The Civil Society Reference Group (CSRG) is demanding the education ministry to allow continuous review and meaningful public participation in the ongoing roll-out and implementation of competency-based curriculum (CBC), if the new system of education is to be followed. To achieve your noble objectives.
In a statement on Sunday, the group says there is no denying the fact that CBC provides a more meaningful learning process; To enable students to be fully involved in the learning process; Be an active participant in the learning processes; Get creative, and acquire life-long skills, instead of cramming.
“The CBC is optimally designed to promote high retention and transfer of knowledge, skills and experiences, which is lacking in rote learning that has been the basis of previous and 8.4.4 systems of education.
Various In addition to being prepared for the type of learners, encouraging comprehension and active learning techniques as opposed to just memorization, CBC focuses on the outcome of the learning process, as well as helping learners link new information to prior knowledge. Enables you to read the statement.
However he noted that as good as the CBC education system may be, its goals and objectives cannot be achieved if its implementation is carried out hastily without adequate planning and preparation of its core curriculum and supplementary learning materials.
“As such, the Ministry of Education and the Kenya Institute of Curriculum Development (KICD) should develop an effective stakeholder engagement strategy that continuously maps emerging areas of concern on the CBC, engaging various stakeholders at any stage of the roll-out and communicates such engagements to inform the public on the implementation of the CBC, and the actions taken and interventions undertaken with stakeholders,” the statement added.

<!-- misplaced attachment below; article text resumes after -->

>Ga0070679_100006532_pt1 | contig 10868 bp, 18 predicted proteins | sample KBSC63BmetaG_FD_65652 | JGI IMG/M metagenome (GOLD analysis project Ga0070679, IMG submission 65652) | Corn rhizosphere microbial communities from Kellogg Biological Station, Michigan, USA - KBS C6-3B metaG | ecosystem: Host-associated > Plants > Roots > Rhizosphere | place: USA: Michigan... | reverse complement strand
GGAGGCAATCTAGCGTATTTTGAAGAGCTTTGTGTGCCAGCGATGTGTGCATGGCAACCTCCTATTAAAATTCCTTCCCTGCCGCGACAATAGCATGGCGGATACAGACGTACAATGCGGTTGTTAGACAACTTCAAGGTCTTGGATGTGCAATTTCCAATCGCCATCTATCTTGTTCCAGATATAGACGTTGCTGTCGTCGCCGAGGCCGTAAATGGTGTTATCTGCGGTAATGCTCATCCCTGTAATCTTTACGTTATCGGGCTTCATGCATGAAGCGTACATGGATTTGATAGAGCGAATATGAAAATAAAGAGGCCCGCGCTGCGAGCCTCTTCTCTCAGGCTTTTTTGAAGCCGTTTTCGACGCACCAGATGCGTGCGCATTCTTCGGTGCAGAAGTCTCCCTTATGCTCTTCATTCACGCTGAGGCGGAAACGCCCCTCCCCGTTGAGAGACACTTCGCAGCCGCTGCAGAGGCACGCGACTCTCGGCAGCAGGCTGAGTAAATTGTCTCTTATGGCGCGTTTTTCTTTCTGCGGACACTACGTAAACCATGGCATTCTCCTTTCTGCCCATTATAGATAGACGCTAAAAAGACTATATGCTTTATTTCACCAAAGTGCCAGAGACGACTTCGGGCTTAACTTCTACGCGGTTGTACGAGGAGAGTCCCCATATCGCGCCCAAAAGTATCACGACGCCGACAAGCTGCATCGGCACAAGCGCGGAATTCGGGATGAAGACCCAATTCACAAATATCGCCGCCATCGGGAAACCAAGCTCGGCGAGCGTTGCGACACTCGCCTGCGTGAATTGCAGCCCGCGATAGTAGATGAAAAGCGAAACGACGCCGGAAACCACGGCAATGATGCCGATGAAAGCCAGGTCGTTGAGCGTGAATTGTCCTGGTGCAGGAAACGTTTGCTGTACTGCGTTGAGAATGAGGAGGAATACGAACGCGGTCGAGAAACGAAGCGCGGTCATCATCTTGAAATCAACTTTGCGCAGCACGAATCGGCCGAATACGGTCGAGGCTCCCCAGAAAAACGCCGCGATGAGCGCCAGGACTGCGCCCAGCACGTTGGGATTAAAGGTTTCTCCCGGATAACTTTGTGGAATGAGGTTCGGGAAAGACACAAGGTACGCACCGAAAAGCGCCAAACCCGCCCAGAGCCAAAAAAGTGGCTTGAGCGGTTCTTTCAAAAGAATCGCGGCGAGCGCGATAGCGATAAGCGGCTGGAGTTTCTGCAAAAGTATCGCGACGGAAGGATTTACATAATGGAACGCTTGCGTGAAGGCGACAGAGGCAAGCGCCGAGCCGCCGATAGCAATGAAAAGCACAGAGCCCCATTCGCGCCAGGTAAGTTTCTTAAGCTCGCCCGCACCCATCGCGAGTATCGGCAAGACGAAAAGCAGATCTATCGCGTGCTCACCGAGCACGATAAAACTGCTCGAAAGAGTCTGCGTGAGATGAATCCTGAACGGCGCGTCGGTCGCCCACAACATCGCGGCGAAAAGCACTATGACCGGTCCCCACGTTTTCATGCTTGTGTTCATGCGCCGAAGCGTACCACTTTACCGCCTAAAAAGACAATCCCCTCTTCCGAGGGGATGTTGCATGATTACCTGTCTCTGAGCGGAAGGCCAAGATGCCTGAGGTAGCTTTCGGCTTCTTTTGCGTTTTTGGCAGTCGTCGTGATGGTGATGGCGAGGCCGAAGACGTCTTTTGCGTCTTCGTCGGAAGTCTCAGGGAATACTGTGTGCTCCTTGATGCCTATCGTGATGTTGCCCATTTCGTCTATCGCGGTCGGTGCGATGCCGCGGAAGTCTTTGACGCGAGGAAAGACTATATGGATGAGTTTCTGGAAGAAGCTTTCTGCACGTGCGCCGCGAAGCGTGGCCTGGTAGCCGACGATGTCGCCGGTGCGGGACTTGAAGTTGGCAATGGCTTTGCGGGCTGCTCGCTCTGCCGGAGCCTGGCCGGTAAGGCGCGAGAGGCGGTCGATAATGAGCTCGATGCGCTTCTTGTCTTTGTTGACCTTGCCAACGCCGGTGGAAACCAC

In this way, he said, the hiccups being experienced, including the concerns raised by parents and other stakeholders on the implementation of CBC, can be corrected.
Having said that the national government bears the greatest responsibility on matters of policy and resource of education at all levels except the pre-primary level.
They also noted that in addition to the annual budgetary allocation to the Ministry of Education, the national government has other funds and mechanisms that can help address some of the early challenges in the implementation of the CBC.
“It would not be asking too much whether the ministry appeals to the 290 National Government Constituency Development Committees (NG-CDFs) to prioritize the creation and equipping of necessary workshops for the handicrafts that come with the CBC. As such, and in terms of collaboration between national and county governments, the public will not see this as far-fetched, as the national government asks county governments to equip kindergartens with some learning materials that will help learners at that level. may be required. Begin your orientation at CBC,” read part of the statement.
He called upon the Ministry of Education to seize every available opportunity to address all concerns arising out of the implementation of the new curriculum as they emerge to ensure and guarantee its success.
By doing so, the government and by extension the Ministry of Education will ensure that the new education system is democratically owned, enjoying the full support of all stakeholders for the benefit of the learners and the wider society.